Insurance CEOs are confident about their organization’s ability to grow. But the path to growth has changed dramatically since the start of the pandemic.
We recently conducted a quick ‘pulse check’ survey of more than 50 insurance CEOs from around the world.1 Their confidence was palpable: 94 percent said they are confident in their company’s growth prospects over the next three years; and more than a quarter think they may see earnings growth of more than 5 percent per year over that period. As I said, the confidence is palpable.
What is particularly interesting about this level of confidence is that the path to growth has clearly changed over the past year. Up until the pandemic (and, arguably, for the past few centuries) the path to growth in insurance was largely a numbers game: it was about scale, costs and margins. Decisions were made based on cold, hard math and a deep assessment of the risks.
This survey suggests that the path to growth has changed. And insurance CEOs know they must change as well.
Customers are holding the compass
To start, the customer is now driving the growth agenda. Time and again, our respondents said they were channeling their capital towards investments that would improve the customer experience. More than two-thirds said they have ramped up their investment into customer-centric technologies over the past year. Half think they may have already accelerated the creation of a seamless customer journey by years, not months.
Many insurance CEOs also seem to be on the hunt for acquisition targets that will further enhance their customer experience. Consider this: more than three quarters of insurance CEOs say they have a moderate to high M&A appetite. And two of their three biggest reasons for making an acquisition are to increase market share and to on-board a new digital technology that can enhance their customer experience or value proposition (the third big reason is to capture a disruptive technology that could change their operating model).
Growth beyond the bottom line
Insurance CEOs also recognize that other non-financial factors are now influencing the growth agenda. Almost unanimously (98 percent), the CEOs in our survey agreed that the response to the pandemic had caused their focus to shift towards the social component of their ESG programs. Nine-in-ten said they are keen to lock in the sustainability and climate change efforts that they had made during the crisis.
They are also eager to accelerate their progress on their diversity and inclusion agenda. Sixty percent say progress has been too slow overall. Seventy-eight percent expect public scrutiny of diversity and inclusion performance to increase over the next three years. Boards, in particular, still seem to have significant room for improvement in this regard.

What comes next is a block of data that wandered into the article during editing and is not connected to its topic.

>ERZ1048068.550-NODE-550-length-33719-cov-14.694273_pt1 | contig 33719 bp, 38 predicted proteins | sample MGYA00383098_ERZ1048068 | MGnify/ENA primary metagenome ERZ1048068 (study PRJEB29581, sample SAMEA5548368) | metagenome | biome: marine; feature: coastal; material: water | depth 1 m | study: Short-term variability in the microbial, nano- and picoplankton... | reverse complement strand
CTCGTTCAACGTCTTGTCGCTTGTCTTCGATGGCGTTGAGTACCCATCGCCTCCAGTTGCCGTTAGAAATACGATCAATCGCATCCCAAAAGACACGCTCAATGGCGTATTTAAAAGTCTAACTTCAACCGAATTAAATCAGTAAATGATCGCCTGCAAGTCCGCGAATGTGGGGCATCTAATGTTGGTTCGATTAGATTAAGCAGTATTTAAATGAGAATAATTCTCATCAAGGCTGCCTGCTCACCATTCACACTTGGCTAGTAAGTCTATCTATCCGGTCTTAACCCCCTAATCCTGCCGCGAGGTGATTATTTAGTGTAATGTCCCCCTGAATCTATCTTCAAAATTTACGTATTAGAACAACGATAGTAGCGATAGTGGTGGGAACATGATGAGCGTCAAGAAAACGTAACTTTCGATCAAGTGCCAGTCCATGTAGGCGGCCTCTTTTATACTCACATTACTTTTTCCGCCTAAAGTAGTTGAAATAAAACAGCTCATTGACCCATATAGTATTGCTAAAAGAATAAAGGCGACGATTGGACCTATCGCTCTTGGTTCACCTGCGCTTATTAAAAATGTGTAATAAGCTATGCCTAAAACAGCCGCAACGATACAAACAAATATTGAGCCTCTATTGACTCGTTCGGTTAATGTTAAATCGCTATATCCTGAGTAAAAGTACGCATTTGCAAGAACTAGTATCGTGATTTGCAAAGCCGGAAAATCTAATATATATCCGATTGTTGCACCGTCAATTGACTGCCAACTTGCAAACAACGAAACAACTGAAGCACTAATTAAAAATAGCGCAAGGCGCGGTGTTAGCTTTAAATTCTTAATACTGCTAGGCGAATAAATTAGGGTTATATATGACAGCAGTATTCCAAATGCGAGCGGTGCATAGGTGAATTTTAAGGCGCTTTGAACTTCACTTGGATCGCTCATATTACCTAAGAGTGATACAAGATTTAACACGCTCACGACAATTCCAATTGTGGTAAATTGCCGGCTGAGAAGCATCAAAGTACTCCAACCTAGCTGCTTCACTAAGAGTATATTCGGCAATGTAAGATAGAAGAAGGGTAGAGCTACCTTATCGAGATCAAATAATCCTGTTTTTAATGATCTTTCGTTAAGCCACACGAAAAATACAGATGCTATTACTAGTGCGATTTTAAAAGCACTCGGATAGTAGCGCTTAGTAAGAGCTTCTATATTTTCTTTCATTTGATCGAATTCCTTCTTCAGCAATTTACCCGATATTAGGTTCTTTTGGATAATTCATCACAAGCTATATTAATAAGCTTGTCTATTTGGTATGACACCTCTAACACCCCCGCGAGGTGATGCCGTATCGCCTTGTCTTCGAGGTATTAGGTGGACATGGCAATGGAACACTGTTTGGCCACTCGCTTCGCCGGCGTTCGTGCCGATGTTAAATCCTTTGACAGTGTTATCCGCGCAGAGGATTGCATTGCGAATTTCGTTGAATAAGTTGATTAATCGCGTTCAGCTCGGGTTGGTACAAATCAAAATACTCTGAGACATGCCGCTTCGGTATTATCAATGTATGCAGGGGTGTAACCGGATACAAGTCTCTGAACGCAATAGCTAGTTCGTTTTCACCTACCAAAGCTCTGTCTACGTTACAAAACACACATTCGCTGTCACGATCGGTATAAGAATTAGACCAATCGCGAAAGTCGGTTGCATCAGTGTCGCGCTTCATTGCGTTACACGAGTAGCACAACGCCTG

Purpose also emerged as a massive influence on decision-making in the insurance sector. Indeed, the vast majority of insurance CEOs say their purpose carried them through the pandemic. Eighty-six percent credit it with driving specific actions in addressing the needs of stakeholders; a greater number say it guided their pandemic decision-making and dictated their approach to pandemic response. Based on this data, it was a strong sense of purpose that got many insurers through the darkest days of the pandemic.
Dynamic and connected
What I believe insurance CEOs are recognizing isn’t just that the path to growth has become more dynamic. It is that the trends influencing growth in today’s market are all interlinked. And that is making decision-making and prioritization much more complicated and nuanced than it was before.
Customers want a seamless experience, but they also want to know they are working with an insurer that stands for something more than just their policy. ESG, diversity and inclusion and purpose all play a role in creating a stronger relationship with customers.
In many cases, a company’s purpose drives positive and accelerated action on the diversity and inclusion agenda, or on the climate agenda and the shift to decarbonization. Greater diversity often encourages greater attention to the ESG agenda (and vice versa). Those active on the ESG agenda tend to be driven by a strong purpose. It is all so inextricably linked.
The end of the line
My takeaway from this data is that many insurance CEOs recognize that the path to growth in the insurance sector has become much more dynamic. And they are taking positive steps towards identifying, understanding and influencing the factors that are driving that change.
My view suggests those that view these factors as inter-connected and aligned will discover a much more dynamic and accelerated path to growth.